Draper • With the old Utah State Prison razed and gone, The Point is finally getting off the ground.
Utah’s multibillion-dollar redevelopment of its former prison site in Draper took a dramatic leap forward Monday, with the release of formal plans for the core of the new community, now poised to rise at the Point of the Mountain in rapidly growing southern Salt Lake County.
State leaders also inked a deal with their chosen private-sector development partners, a consortium of companies called Innovation Point Partners, to muster investments worth upwards of $2.3 billion into the choice real estate along Interstate 15, and begin to build that central 100-acre portion of the massive public project.
Together, Monday’s release of a master plan for The Point’s first phase and ceremonial signing with three development firms marked a shift away from years of public input and detailed planning — and into initial construction of key buildings, amenities and supporting infrastructure, now set to start this spring.
“We’ve selected world-class partners who are ready to build a world-class development,” said Alan Matheson, executive director of The Point, before the signing. “This is something that generations of Utahns can be proud of.”
Utah Rep. Burgess Owens, whose Congressional district spans the site, praised the project’s planning, while noting that Utah is the nation’s fastest-growing state.
“It’s a secret we cannot hold on to any longer, so people are going to come to you,” the Republican said. “So we know we’re going to grow. Let’s do it smart.”
The plan for the central 98.5 acres of the project includes nearly 2.3 million square feet of high-end office space, as well as hotels, shopping districts, ample open spaces, a network of trails and up to 3,300 new housing units, of which about 400 dwellings are to be kept affordable to those making average wages for the region.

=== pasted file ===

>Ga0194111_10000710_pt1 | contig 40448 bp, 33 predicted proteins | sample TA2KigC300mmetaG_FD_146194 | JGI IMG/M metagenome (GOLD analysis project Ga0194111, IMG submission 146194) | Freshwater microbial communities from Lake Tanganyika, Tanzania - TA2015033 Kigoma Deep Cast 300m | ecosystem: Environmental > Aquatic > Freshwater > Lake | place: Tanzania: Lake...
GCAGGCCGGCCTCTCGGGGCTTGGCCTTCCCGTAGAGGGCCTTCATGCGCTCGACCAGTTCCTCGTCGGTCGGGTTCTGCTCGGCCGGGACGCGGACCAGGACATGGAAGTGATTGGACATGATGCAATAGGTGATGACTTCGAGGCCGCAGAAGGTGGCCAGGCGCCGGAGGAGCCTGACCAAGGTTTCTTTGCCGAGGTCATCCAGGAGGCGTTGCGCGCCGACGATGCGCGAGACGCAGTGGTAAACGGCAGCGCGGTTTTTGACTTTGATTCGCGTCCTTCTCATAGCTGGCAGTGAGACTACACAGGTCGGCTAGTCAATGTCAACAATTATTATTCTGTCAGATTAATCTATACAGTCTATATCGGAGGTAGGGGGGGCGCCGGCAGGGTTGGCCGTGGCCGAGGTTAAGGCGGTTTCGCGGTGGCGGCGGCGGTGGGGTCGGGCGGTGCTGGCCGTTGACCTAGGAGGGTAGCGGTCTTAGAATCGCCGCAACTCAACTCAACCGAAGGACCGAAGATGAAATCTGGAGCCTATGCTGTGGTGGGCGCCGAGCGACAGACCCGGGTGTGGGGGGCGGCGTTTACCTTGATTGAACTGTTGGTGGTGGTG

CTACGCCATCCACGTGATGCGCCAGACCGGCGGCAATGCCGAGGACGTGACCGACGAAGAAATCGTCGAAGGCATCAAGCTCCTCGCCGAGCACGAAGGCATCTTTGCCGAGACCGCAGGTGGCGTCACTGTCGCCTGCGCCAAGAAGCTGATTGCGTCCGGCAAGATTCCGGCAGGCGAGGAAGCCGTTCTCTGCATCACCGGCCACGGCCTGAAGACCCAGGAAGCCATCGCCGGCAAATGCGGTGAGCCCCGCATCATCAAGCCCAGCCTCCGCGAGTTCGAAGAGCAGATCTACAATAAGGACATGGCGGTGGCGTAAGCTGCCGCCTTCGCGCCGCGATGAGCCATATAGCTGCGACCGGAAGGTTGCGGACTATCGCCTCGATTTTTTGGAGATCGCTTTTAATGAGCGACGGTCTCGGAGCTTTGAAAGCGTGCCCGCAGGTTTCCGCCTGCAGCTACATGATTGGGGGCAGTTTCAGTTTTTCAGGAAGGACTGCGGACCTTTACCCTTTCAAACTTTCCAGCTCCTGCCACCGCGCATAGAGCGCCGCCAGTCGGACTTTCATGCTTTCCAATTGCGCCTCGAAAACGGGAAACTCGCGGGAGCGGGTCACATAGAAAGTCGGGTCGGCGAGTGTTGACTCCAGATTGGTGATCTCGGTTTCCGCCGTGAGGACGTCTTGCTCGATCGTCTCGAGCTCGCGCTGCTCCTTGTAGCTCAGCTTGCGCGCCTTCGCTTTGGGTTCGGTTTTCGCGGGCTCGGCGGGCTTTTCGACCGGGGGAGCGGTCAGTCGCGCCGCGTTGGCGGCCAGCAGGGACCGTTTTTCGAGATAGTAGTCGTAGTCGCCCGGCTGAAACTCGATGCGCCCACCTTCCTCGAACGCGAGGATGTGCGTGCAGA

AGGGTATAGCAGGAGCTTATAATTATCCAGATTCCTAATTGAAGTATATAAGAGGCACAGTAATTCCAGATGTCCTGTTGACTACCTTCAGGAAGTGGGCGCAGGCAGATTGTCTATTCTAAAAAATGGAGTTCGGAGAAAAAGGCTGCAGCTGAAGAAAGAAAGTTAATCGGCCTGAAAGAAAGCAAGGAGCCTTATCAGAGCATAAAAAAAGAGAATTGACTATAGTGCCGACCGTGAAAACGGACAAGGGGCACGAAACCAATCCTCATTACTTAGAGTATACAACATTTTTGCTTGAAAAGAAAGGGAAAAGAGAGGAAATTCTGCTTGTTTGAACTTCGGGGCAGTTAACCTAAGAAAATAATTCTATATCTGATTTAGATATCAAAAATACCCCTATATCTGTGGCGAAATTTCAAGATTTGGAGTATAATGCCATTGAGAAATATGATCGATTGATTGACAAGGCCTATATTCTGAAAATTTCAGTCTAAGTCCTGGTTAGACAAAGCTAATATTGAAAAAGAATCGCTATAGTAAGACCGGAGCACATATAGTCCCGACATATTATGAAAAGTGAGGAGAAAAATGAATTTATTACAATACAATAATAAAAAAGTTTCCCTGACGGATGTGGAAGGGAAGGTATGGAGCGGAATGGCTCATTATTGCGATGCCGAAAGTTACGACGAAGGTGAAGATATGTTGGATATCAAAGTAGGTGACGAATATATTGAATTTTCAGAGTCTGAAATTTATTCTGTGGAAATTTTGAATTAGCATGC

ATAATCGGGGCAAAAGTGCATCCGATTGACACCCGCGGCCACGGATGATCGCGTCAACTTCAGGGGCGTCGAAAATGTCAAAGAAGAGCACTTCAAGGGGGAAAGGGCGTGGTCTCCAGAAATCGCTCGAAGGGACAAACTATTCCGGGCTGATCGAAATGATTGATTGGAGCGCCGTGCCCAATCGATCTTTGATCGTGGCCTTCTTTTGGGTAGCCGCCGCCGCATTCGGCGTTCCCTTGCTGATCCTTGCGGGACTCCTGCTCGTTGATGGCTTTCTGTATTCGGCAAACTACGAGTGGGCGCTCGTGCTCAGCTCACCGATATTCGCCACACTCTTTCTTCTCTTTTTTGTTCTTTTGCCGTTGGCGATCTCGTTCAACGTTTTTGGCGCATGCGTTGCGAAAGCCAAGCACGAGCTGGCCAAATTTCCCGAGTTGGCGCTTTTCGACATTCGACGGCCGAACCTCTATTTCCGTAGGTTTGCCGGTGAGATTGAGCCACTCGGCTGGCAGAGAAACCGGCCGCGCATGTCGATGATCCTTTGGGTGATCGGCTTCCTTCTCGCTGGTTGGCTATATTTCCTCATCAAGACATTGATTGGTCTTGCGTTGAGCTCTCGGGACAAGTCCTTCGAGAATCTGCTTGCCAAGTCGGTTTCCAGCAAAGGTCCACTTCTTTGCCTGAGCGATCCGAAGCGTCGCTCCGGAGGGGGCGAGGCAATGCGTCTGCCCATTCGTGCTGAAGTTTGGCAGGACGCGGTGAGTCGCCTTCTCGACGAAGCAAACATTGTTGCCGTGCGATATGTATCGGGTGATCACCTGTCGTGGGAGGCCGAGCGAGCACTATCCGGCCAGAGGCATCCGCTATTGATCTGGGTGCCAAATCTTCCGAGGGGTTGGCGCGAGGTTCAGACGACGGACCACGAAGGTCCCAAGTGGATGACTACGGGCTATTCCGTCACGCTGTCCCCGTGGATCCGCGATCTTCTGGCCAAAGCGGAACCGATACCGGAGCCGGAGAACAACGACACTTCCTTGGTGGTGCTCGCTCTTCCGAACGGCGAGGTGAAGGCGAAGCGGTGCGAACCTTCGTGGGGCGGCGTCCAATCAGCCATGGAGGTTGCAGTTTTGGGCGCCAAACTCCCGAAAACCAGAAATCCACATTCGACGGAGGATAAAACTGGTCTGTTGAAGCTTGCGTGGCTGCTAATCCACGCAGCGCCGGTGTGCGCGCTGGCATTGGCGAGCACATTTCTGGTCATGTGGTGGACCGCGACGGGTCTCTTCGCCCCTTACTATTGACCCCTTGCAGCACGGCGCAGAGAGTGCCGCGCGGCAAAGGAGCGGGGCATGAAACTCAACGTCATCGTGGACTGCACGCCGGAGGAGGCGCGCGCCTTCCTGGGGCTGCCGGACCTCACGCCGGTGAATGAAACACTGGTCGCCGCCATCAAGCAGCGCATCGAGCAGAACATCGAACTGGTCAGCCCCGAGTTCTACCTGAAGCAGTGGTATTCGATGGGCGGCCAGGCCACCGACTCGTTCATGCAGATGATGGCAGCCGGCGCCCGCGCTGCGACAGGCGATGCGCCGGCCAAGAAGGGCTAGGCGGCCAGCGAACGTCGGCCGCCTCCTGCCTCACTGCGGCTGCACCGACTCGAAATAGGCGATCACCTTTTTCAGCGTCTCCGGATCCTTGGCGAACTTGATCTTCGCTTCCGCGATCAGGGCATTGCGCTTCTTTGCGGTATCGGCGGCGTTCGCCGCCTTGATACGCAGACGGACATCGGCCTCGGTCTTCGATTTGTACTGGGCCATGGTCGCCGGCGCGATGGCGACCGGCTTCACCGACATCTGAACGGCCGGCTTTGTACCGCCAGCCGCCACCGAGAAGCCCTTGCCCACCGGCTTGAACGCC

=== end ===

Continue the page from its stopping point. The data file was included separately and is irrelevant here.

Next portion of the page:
One of first phase’s crown jewels is an appealing “river to range” retail promenade running along a rejuvenated segment of the Jordan River. The eye-catching amenity is to be centered on pedestrians, and will feature shops and dining attractions new to Utah. It will be anchored by a regional entertainment venue — with up to 3,000 seats — for concerts, sports and digital gaming events.
The Point’s first presence will also feature several large interconnected parks, to be called Central Green and Chapel Green, to complement a system of verdant walkways and other open spaces.
Phase one also aims to jumpstart with idea of The Point as an “innovation district” — devoted to fostering research, commercializing new technologies to Utah’s gain and spurring economic growth. Initial construction on the first 100 acres will feature a five-story Convergence Hall, devoted to research and instruction, and a pedestrian-oriented Innovation Alley of art galleries, retail outlets, eateries and creative spaces.
The new master plans calls for a new FrontRunner station, which state lawmakers have funded, as well as 16 acres of parks and green spaces laced into the future community. That’s along with more than 10 miles of walkways and trails threaded through The Point for a regional recreation system.